Get on board in New Zealand and you'll be transported through stunning countryside. Hugh O'Shaughnessy takes the train past peaks, farms - and the odd whale

You don't need power boats or wet suits to watch whales or observe seals. At least not in New Zealand. Of course, all that useful paraphernalia is at hand if you hanker after it. From the little town of Kaikoura on the Pacific shore of the South Island, the Maoris' modern and well-equipped boats will bring you alongside whales as they surface to breathe and plunge again into the deep. And the Maoris will show you dolphins as you return to the quayside.

You don't need power boats or wet suits to watch whales or observe seals. At least not in New Zealand. Of course, all that useful paraphernalia is at hand if you hanker after it. From the little town of Kaikoura on the Pacific shore of the South Island, the Maoris' modern and well-equipped boats will bring you alongside whales as they surface to breathe and plunge again into the deep. And the Maoris will show you dolphins as you return to the quayside.

But if you want to experience your visual thrills in comfort and without the threat of sea-sickness, you can simply let the New Zealand's trains take the strain. You can see marine mammals either from your seat or from open-air platforms, where nothing stands between your camera lens and the ocean as it laps within a few yards of the tracks. If the seals are particularly active the train will slow down as it passes to give you a better view. And when nature is being especially kind (and you are not focusing a camera) you can take in the majestic wildlife over scones and a cup of hot tea from the buffet counter.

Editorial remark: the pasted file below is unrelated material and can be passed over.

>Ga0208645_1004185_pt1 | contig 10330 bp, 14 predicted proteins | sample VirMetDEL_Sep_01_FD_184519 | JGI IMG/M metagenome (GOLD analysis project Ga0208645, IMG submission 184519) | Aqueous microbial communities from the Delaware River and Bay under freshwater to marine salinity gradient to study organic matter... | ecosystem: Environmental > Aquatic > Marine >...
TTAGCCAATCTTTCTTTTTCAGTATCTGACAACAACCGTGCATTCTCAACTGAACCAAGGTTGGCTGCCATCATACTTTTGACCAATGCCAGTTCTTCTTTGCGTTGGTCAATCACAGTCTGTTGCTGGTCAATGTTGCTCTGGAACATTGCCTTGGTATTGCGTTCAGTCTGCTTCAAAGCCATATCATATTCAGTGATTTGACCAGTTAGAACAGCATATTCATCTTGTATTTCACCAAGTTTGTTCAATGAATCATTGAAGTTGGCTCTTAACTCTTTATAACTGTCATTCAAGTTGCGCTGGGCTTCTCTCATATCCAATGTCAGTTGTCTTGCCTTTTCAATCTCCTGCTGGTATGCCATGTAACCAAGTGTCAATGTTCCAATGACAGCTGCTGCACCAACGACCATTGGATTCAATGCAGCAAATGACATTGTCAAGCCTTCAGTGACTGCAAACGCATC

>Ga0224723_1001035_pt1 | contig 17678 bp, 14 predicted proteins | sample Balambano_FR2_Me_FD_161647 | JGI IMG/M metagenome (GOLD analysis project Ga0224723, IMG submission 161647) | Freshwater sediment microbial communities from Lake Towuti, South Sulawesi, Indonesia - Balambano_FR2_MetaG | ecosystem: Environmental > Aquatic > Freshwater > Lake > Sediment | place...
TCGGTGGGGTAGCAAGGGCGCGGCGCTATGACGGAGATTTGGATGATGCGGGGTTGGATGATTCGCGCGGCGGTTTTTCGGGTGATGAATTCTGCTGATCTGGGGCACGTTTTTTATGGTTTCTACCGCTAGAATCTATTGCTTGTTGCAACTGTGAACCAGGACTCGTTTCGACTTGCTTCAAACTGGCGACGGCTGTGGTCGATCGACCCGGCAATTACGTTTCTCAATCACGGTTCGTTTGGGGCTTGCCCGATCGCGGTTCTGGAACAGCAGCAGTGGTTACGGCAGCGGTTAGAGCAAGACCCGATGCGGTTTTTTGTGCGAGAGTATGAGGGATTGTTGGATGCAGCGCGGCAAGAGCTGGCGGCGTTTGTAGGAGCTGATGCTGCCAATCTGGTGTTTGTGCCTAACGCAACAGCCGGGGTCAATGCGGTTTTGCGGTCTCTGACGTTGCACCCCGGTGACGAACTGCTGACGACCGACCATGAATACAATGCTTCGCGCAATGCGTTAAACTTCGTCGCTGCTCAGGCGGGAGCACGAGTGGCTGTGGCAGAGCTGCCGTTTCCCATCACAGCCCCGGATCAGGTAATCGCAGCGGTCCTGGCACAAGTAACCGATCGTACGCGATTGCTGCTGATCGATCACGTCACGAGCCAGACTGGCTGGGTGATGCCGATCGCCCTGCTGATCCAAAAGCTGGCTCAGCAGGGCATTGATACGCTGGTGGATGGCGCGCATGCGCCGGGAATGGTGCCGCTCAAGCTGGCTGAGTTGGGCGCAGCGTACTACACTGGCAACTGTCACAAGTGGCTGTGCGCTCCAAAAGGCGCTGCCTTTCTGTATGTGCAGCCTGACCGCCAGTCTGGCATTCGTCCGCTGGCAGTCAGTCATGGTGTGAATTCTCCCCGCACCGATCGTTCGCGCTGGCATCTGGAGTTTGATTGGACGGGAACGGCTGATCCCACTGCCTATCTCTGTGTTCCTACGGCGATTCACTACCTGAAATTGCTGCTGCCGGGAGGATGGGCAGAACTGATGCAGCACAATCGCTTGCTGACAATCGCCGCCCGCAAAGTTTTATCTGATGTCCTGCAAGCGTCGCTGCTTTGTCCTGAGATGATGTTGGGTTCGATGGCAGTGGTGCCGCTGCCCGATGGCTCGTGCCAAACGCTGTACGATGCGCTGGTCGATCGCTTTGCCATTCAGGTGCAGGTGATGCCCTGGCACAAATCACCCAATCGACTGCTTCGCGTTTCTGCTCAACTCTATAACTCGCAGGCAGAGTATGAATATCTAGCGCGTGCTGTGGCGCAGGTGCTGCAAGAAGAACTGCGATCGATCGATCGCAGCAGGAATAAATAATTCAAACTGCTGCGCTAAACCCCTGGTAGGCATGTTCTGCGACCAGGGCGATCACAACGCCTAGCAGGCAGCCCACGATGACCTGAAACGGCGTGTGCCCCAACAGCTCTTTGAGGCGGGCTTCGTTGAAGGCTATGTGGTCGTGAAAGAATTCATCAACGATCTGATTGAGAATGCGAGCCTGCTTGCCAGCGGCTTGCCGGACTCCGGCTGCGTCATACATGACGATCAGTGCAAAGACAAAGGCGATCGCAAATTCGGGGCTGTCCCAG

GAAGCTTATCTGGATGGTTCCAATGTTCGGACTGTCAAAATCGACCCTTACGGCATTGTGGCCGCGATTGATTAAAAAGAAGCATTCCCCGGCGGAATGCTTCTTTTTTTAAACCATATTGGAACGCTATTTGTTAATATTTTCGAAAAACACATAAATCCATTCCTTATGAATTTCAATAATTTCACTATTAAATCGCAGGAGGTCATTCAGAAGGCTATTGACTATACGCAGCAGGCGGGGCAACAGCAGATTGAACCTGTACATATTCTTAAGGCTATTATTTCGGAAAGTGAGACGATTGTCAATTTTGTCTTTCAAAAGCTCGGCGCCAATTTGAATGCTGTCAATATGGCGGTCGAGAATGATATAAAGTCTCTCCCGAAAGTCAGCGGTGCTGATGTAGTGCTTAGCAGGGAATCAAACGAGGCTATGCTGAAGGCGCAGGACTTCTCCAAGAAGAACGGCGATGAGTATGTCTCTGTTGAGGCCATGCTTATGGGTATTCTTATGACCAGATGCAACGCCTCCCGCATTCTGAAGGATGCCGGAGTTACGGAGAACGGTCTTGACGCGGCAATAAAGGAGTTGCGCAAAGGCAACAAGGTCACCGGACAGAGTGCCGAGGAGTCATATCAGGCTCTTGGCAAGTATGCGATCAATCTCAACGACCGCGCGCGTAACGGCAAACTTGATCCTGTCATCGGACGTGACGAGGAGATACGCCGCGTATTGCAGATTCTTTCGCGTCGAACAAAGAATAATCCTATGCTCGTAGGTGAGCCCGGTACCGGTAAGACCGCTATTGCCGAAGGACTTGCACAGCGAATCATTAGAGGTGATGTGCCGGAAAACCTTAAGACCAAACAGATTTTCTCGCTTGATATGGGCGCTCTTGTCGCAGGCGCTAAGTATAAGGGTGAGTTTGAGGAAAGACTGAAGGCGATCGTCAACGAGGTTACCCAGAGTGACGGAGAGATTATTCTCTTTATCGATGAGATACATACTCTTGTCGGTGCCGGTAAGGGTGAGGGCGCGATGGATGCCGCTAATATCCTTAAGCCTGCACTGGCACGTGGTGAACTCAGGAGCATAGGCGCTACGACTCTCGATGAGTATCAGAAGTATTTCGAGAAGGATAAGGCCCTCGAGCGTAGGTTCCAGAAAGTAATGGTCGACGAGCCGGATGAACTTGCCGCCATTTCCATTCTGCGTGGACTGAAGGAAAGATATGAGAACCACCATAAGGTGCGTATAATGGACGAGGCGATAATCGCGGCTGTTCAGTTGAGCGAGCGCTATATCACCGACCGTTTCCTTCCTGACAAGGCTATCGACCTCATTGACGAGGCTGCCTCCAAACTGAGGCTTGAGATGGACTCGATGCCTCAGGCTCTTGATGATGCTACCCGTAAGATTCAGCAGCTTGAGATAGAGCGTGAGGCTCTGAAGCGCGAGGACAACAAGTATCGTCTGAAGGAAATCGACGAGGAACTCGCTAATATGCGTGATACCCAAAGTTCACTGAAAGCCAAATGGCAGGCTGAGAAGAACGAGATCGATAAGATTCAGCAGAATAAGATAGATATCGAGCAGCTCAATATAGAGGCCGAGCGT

The trains in New Zealand are very special. In a sense they are as endangered as some species of whale, and the future of passenger services is uncertain. In line with its international network, Air New Zealand is expanding domestic services in a country that is 1,000 miles long yet has a mere four million inhabitants. So it is little surprise that the Northerner sleeping car service that ran between Auckland and Wellington, the capital, was axed last November.

Fortunately, it is still possible to follow the route - one of the best trips possible in New Zealand - by day. Having travelled through the North Island, you then catch the boat to the South Island across Cook Strait. You sail into Picton, then stroll a few yards across the quay to the station, from where your train threads its way south between mountain and sea through huge vineyards to Christchurch.

Stand in the rail terminus at Wellington at rush hour and you will see no lack of commuters using crowded suburban trains, but long-distance mainline services run no more than once a day. Realising that its future is tourism, the half-private, half-state system, which brands itself as Tranz Scenic, is making a strong pitch. "Take the train to see the rellies," say the posters urging locals to make more contact with their families across the country.

And these travellers are well looked after by a railway that keeps its promise to show off much of the best and most interesting parts of the country. On a day's journey from Auckland through the North Island, the gentle farming country around Hamilton and Otorohanga gives way to the tundra and ski slopes of the 2,800m Mount Ruapehu. At one point the train edges around two hairpin bends and enters a mountain, then corkscrews up the Raurimu Spiral in the darkness in a piece of engineering worthy of anything in Switzerland. By evening the Wellington Riviera along the Tasman Sea is in view and Wellington, tightly surrounded by hills, appears beside its magnificent harbour. Between Auckland and Wellington, you have scope to break your journey, stopping off at intermediate stations to visit the wineries of Martinborough, the kiwi birds at Otorohanga and the caverns full of glow-worms at Waitomo.

The crossing from Wellington to Picton was memorably described by Katherine Mansfield in her story The Voyage, which was published in 1921. Today's ferry is more comfortable than the one she wrote about, but the grandeur of the great fjord that is the Marlborough Sounds looks no less stupendous as you approach Picton. The journey on to Christchurch - another five hours if you don't alight - takes you past Kaikoura and the hundreds of thousands of new vines that will one day make New Zealand an even more important source of fine wine than it already is.